Fun Fact: A movie version has been announced. Michael Petroni (The Chronicles of Narnia: The Voyage of the Dawn Treader) is slated to write the screenplay. The cast has not yet been announced.

Bother If: I thought this was a very good read. I did not realize that it was a children’s novel until I read the back – I had been meaning to read it at the behest of several adult friends who enjoyed it. I believe that it would be appropriate for ages 12 and up. Another thing I liked about The Book Thief is that the foster parents were not cruel. When the first scene in the novel had Liesel being torn away from her mother, I dreaded that the story might veer into a typical “wicked stepmother” scenario. The author wisely decided that Nazi Germany during WW2 was quite bleak enough without adding abusive parents. I even teared up in a few places. The details and plot points which made this such a good story were not given away above, so it’s certainly worth a read if your interest was piqued. It also beautifully illustrates the power of words, for both good and evil.

Don’t Bother If: The novel does not contain overt violence or sex, and most of the coarse language is in German. Many of the heartbreaking details are filled in by the reader – because of our knowledge of the Holocaust, we have some idea of the horrifying enormity of the situation. That said, it is necessarily dark due to its subject matter. It is an engrossing story, but not at all a cheery one. I can see reading this if one is in the mood to have their heart broken a little – which is occasionally just the case.

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10 comments

  • Thanks for the review, this book is on my short list to be read and every review I read of it makes me want to read it more.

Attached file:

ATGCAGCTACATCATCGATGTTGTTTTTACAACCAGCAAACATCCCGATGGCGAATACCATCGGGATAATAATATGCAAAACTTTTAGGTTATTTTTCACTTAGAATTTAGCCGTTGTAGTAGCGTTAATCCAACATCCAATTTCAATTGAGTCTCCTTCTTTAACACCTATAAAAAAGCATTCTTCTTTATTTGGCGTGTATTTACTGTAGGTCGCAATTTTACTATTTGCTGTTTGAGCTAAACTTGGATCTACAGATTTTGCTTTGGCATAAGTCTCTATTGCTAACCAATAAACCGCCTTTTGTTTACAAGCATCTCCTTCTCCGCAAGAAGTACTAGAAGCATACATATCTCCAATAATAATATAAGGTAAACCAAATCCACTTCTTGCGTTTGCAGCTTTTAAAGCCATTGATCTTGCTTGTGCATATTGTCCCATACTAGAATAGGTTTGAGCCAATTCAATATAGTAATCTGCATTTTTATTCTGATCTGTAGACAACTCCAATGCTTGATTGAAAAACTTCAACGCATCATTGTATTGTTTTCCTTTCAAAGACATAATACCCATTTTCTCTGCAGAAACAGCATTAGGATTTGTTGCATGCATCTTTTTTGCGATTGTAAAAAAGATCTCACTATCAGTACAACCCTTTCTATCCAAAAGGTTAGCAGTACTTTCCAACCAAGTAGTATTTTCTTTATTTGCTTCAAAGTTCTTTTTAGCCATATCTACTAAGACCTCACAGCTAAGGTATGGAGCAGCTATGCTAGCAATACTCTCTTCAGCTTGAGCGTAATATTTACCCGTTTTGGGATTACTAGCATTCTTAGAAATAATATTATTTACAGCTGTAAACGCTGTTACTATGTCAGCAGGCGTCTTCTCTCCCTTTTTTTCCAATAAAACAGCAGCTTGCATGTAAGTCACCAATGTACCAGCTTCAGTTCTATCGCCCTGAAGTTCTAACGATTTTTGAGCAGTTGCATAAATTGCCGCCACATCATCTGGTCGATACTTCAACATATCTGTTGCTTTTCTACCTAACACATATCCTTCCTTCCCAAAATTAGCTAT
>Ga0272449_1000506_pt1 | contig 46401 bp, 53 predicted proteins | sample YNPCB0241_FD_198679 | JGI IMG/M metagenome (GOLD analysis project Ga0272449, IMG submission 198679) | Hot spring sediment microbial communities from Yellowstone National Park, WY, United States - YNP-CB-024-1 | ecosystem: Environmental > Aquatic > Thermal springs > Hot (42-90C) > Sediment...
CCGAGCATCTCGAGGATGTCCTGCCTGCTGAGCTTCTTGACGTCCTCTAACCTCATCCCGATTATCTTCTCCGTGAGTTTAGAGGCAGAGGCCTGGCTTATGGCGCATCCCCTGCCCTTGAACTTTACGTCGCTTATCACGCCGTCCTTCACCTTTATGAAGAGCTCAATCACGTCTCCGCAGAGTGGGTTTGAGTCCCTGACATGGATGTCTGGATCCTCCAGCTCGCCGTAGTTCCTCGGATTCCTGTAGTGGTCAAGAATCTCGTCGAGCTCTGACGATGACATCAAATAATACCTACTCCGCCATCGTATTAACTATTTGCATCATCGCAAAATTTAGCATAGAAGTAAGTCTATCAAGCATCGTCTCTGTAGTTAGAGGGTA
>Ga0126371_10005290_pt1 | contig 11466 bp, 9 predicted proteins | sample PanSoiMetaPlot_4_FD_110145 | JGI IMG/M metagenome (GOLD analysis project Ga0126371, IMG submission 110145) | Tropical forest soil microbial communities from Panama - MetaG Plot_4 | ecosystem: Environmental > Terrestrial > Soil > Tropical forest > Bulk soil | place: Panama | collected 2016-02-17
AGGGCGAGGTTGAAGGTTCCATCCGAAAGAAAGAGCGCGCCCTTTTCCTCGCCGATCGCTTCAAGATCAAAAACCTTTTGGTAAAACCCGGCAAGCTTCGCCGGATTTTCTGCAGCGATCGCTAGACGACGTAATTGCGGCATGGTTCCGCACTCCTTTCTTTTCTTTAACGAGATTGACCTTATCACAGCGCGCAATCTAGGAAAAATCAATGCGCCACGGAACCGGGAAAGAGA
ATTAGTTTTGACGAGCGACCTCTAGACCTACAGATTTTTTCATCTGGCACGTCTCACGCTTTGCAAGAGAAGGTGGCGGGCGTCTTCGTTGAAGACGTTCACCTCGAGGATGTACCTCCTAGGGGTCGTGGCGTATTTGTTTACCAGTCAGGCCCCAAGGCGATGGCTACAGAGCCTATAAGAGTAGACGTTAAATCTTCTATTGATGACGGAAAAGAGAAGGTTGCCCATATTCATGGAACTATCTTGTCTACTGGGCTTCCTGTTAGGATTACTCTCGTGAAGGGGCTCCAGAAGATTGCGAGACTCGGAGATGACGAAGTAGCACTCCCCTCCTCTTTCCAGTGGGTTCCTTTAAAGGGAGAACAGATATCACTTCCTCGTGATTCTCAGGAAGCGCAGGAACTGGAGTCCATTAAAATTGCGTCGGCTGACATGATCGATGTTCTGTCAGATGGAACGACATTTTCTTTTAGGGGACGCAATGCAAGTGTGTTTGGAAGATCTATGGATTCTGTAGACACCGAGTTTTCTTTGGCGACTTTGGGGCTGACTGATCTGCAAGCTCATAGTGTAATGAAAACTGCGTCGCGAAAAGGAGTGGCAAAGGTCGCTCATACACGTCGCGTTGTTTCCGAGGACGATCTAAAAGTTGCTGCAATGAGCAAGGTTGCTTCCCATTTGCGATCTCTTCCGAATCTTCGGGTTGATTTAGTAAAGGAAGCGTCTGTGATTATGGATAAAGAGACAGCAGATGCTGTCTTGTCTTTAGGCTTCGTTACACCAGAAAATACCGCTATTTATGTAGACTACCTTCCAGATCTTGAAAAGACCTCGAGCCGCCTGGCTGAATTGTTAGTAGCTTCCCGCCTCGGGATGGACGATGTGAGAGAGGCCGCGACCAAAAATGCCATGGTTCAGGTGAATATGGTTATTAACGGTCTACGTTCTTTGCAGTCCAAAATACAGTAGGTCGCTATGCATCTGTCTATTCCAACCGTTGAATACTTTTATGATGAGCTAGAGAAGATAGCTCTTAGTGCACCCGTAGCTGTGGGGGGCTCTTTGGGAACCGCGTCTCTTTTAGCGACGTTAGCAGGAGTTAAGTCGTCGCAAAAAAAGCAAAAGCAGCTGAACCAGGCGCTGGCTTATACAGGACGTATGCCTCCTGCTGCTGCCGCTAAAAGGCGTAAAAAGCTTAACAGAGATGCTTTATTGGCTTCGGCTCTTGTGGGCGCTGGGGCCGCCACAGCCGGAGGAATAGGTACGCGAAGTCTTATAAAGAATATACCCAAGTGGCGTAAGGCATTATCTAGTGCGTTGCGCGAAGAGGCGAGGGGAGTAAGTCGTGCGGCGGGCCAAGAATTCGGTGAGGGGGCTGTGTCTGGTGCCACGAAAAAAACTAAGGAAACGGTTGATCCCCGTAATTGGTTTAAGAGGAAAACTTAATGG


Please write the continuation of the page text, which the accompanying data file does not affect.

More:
http://www.ManOfLaBook.com

  • I also tweeted this review to my following.

  • So many people are so positive about this book!! I really need to go and get it! I also tweeted your book-review!!
    Juli @
    Universe in Words

  • I was given a copy of this book by a friend. I generally avoid reading books on Nazi Germany because I usually get really depressed after while a book is fiction one knows it happened. However, this book I think celebrates humanity by letting death take a particular interest to the little girl. In focusing on her life and the relationships she formed, while difficult, there was a sense of celebration in triumphing over it. There were moments that got me teary eyed as well. I can go on and on, but it was definitely a good book. 🙂

    • Mary, I totally agree. I find myself dreading reading some of the books from the list because of the subject matter – and I am astonished how many of them focus on the Holocaust – but this one was excellent. I particularly liked that Death spoke to her at the end of her life and returned her things to her (trying to avoid spoilers), and he didn’t speak to many of the others. I also liked that Death was painted as a comforting presence. For many in that situation, Death would become more a blessing than a fear, and I like that the book recognized that.

    • P.S., Mary, I tried clicking to visit your books website, but it is invitation-only. I’d love to visit, if you are so inclined to invite me. 🙂

      • Hi. I don’t know why the link is connecting to a private blog that I’m not using. Still trying to figure that out. However, here’s my site’s address: gatheringbooks.wordpress.com

        That should work. I’m still trying to figure how to work this glitch on clicking my website.

        And I agree that in such circumstances as portrayed in the book death is more a blessing.